3. Lasers as weapons.
They’re really not that great.
There are a lot of issues with using lasers as weapons. First of all: the optics. For a laser to be useful as a weapon, you would have to focus the light as tightly as possible on the target. De-focus at all, and you might still blind them, but there won’t be much vaporization going on. The precision required for the optics to do this makes a hand-held laser really impractical. The slightest bump or wiggle and all of a sudden your gun is a high-powered flashlight. There’s also the issue of air. Anyone who has looked through a telescope or out over a parking lot on a hot day has seen the shimmering mess that the air can make of an otherwise clear image. Now imagine trying to shine a tightly focused beam of light through that mess and hitting a target. Not an easy task. The military has worked on this to some extent with adaptive optics used for giant plane-mounted anti-missile laser, but it is a significant problem.
The air poses another problem: it absorbs light. In fact, a high enough powered laser can cause the air itself to break down into a ragged line of plasma. I’ve seen this in the lab and it is awesome. The problem is that plasma is full of free-flying electrons, so it absorbs light. A laser strong enough to use as a weapon would also be strong enough to turn the air to a plasma, which would then block the laser from hitting its target. One way around the plasma problem is to use a pulsed laser. As long as the pulses are timed so that the plasma has dissipated before the next pulse is fired, the plasma is not as much of a problem.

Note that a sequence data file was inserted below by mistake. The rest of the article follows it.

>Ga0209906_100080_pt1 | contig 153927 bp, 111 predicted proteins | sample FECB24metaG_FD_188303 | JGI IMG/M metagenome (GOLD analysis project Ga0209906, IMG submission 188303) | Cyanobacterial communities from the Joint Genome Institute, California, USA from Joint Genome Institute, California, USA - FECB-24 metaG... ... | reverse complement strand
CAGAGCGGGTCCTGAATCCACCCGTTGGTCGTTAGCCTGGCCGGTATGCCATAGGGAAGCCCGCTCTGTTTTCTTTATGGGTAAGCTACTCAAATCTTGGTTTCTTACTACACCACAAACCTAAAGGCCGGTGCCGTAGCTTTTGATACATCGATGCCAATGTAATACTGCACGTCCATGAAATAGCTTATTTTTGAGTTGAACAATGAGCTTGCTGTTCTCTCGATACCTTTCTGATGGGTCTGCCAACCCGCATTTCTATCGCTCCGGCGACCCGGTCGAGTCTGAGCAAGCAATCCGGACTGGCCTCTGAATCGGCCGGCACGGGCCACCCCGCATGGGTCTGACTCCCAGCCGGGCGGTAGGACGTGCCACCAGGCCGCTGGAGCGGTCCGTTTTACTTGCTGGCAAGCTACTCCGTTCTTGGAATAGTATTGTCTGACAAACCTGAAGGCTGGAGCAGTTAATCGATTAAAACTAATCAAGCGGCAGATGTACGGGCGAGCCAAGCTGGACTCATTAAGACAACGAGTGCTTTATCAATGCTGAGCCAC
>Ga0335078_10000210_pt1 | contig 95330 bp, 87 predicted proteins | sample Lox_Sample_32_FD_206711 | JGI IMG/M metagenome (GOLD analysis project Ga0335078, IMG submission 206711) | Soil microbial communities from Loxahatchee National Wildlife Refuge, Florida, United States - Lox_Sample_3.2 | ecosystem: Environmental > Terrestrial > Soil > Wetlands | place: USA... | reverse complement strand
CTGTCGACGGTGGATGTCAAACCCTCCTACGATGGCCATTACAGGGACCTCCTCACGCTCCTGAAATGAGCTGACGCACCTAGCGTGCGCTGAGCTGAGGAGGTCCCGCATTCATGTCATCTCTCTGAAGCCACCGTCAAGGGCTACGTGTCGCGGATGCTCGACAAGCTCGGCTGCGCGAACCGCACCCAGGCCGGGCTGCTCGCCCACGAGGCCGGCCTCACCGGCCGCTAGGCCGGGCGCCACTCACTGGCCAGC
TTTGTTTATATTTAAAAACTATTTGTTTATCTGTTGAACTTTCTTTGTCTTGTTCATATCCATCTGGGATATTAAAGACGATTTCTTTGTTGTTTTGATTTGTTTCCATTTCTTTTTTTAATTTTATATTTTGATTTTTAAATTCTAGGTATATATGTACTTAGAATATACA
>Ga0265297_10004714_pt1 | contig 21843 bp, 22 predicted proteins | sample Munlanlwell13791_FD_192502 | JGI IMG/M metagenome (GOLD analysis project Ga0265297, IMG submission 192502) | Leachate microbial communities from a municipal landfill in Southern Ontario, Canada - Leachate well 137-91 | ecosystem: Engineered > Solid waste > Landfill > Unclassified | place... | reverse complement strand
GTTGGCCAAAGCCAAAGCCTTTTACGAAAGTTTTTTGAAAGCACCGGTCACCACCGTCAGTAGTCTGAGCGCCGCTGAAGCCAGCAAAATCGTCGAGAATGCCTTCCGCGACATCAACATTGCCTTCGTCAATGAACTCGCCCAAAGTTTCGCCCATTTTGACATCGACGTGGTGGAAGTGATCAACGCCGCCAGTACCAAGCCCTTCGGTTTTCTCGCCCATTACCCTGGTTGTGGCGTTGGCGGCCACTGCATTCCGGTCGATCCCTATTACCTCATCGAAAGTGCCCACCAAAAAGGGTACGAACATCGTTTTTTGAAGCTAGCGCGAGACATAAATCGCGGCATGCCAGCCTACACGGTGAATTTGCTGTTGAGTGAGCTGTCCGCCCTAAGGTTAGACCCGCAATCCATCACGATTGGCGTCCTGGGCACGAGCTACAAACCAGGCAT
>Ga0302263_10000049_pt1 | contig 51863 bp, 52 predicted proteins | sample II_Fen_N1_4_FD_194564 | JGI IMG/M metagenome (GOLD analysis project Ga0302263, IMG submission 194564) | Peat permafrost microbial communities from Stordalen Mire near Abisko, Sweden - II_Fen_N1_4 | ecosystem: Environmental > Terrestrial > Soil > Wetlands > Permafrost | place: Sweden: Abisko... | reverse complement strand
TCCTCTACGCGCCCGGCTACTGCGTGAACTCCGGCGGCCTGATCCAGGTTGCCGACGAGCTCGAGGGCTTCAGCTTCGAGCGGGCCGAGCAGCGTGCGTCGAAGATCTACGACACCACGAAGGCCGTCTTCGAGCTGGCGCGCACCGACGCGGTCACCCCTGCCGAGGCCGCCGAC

I mentioned lightning earlier and that’s relevant here. There is a way to make use of the “plasma issue”, because plasmas conduct electricity. So in theory it would be possible to use a laser as a long-distance taser! The laser would first create a conduit of plasma out of the air, and then with a high enough voltage, an electric shock could be send down the plasma to the target. This would not be a subtle weapon: at this point the lightning analogy is not really an analogy anymore. It would basically be a lightning gun, and would make a noise to match. I thought I was being really clever when I thought of this, but it turns out I’m not the first: the US military has experimented with them.
Another problem with lasers as weapons is the power source. It takes quite a lot of power to make a laser capable of doing damage, and it would probably not be practical for a person to carry such a power source around. I’m playing the video game “Fallout 3” right now, and the energy weapons use things called “microfusion cells” for ammunition. Right now, we don’t even have power-positive macro-fusion cells, so bullet-sized fusion powerplants are not available yet.
Finally, there is the issue of collateral damage. The thing with light is that it tends to reflect off of things. This means that anyone using a laser weapon better be wearing the appropriate protective eyewear or else their own target is going to blind them. Aside from the practical issues with blindness, the Geneva conventions also specifically forbid laser weapons that cause blindness (in other words, all of them).